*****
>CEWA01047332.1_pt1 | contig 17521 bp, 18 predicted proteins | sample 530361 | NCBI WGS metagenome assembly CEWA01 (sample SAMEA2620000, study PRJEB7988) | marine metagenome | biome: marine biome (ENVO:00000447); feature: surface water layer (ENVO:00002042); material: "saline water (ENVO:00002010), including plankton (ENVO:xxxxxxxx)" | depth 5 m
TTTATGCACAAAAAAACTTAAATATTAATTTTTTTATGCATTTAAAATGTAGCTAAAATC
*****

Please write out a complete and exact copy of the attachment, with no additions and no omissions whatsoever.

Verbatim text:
>CEWA01047332.1_pt1 | contig 17521 bp, 18 predicted proteins | sample 530361 | NCBI WGS metagenome assembly CEWA01 (sample SAMEA2620000, study PRJEB7988) | marine metagenome | biome: marine biome (ENVO:00000447); feature: surface water layer (ENVO:00002042); material: "saline water (ENVO:00002010), including plankton (ENVO:xxxxxxxx)" | depth 5 m
TTTATGCACAAAAAAACTTAAATATTAATTTTTTTATGCATTTAAAATGTAGCTAAAATC